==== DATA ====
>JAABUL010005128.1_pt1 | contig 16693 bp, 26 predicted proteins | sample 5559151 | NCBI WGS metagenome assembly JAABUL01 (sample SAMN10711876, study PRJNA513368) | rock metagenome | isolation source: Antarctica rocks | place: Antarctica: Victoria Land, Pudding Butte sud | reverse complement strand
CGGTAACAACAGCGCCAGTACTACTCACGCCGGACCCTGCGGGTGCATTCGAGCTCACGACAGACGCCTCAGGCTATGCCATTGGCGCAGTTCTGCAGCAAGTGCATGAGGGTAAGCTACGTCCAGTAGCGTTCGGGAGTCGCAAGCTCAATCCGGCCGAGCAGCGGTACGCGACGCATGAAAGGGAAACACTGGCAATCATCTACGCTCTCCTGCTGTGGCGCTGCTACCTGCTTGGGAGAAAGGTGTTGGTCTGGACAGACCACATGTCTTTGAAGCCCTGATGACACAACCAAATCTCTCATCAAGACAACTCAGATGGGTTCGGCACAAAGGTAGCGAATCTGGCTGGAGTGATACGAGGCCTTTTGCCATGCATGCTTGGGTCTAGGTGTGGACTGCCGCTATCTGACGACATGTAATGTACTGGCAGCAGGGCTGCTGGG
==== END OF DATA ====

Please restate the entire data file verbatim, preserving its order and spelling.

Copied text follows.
>JAABUL010005128.1_pt1 | contig 16693 bp, 26 predicted proteins | sample 5559151 | NCBI WGS metagenome assembly JAABUL01 (sample SAMN10711876, study PRJNA513368) | rock metagenome | isolation source: Antarctica rocks | place: Antarctica: Victoria Land, Pudding Butte sud | reverse complement strand
CGGTAACAACAGCGCCAGTACTACTCACGCCGGACCCTGCGGGTGCATTCGAGCTCACGACAGACGCCTCAGGCTATGCCATTGGCGCAGTTCTGCAGCAAGTGCATGAGGGTAAGCTACGTCCAGTAGCGTTCGGGAGTCGCAAGCTCAATCCGGCCGAGCAGCGGTACGCGACGCATGAAAGGGAAACACTGGCAATCATCTACGCTCTCCTGCTGTGGCGCTGCTACCTGCTTGGGAGAAAGGTGTTGGTCTGGACAGACCACATGTCTTTGAAGCCCTGATGACACAACCAAATCTCTCATCAAGACAACTCAGATGGGTTCGGCACAAAGGTAGCGAATCTGGCTGGAGTGATACGAGGCCTTTTGCCATGCATGCTTGGGTCTAGGTGTGGACTGCCGCTATCTGACGACATGTAATGTACTGGCAGCAGGGCTGCTGGG